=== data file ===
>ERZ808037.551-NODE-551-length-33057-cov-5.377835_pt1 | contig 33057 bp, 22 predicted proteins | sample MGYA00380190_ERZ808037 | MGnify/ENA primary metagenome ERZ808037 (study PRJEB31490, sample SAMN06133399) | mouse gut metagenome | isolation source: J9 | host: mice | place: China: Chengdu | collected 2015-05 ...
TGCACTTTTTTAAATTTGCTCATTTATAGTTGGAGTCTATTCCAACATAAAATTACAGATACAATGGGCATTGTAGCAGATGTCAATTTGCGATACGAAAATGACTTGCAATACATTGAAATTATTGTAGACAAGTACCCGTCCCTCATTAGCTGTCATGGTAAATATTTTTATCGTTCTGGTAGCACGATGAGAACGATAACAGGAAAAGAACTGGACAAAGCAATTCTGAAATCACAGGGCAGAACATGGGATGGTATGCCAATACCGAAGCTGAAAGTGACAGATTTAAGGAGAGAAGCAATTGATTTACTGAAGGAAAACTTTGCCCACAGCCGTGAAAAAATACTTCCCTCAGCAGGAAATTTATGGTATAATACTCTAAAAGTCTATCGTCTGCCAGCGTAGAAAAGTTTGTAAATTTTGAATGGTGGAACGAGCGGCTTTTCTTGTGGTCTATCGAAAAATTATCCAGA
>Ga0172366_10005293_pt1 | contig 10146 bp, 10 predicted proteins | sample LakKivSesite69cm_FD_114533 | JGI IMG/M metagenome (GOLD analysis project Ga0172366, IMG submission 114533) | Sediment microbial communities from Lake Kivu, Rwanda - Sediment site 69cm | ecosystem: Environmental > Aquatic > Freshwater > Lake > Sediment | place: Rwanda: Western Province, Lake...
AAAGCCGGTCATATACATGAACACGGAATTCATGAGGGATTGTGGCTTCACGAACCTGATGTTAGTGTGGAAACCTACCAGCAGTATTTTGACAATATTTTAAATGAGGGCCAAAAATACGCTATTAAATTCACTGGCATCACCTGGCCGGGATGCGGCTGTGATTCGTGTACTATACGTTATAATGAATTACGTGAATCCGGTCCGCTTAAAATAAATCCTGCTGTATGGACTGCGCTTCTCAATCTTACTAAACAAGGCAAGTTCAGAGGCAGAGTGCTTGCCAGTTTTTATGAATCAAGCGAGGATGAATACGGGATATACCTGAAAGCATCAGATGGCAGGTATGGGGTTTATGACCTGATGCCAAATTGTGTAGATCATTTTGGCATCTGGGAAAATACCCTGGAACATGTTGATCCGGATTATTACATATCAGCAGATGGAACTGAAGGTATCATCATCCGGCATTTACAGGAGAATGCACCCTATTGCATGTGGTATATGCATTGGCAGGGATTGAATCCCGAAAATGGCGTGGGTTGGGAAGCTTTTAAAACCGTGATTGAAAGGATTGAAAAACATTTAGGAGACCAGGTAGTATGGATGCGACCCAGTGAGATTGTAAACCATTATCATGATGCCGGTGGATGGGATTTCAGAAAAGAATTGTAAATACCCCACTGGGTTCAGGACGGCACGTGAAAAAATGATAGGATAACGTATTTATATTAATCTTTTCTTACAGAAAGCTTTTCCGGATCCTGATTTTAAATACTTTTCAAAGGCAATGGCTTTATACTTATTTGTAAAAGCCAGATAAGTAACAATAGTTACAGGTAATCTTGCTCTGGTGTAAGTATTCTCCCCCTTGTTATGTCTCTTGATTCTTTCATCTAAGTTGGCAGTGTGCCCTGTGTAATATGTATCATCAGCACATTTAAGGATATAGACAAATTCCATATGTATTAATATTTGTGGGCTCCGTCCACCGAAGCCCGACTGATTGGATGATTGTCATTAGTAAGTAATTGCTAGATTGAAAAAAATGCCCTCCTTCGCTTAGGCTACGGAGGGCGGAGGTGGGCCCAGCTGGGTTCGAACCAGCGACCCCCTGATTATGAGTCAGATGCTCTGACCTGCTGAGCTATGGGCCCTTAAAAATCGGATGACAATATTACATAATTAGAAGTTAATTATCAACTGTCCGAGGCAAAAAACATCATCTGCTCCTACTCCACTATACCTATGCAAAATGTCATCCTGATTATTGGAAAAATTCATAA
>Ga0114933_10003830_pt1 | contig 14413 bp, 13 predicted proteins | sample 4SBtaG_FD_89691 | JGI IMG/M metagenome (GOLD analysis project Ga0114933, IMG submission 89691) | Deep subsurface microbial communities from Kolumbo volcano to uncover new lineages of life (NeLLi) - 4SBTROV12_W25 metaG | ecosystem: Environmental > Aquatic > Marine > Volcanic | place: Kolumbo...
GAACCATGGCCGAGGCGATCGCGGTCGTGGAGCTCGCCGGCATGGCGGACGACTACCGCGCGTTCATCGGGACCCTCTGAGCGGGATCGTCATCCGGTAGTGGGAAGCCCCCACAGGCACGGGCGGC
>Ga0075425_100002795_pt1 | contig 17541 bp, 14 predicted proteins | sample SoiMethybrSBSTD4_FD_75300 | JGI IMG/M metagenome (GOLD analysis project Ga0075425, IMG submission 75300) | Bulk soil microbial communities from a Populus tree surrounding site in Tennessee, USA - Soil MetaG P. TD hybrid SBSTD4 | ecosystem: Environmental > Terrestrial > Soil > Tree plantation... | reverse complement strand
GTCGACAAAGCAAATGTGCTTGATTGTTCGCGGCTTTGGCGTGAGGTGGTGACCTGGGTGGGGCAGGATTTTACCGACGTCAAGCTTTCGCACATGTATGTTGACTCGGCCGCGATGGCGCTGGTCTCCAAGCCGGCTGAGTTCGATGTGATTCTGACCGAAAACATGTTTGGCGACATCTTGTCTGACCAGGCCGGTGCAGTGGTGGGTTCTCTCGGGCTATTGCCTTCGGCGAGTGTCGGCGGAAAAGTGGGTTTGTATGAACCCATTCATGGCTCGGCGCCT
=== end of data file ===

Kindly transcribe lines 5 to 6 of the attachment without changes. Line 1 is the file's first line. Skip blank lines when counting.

>Ga0114933_10003830_pt1 | contig 14413 bp, 13 predicted proteins | sample 4SBtaG_FD_89691 | JGI IMG/M metagenome (GOLD analysis project Ga0114933, IMG submission 89691) | Deep subsurface microbial communities from Kolumbo volcano to uncover new lineages of life (NeLLi) - 4SBTROV12_W25 metaG | ecosystem: Environmental > Aquatic > Marine > Volcanic | place: Kolumbo...
GAACCATGGCCGAGGCGATCGCGGTCGTGGAGCTCGCCGGCATGGCGGACGACTACCGCGCGTTCATCGGGACCCTCTGAGCGGGATCGTCATCCGGTAGTGGGAAGCCCCCACAGGCACGGGCGGC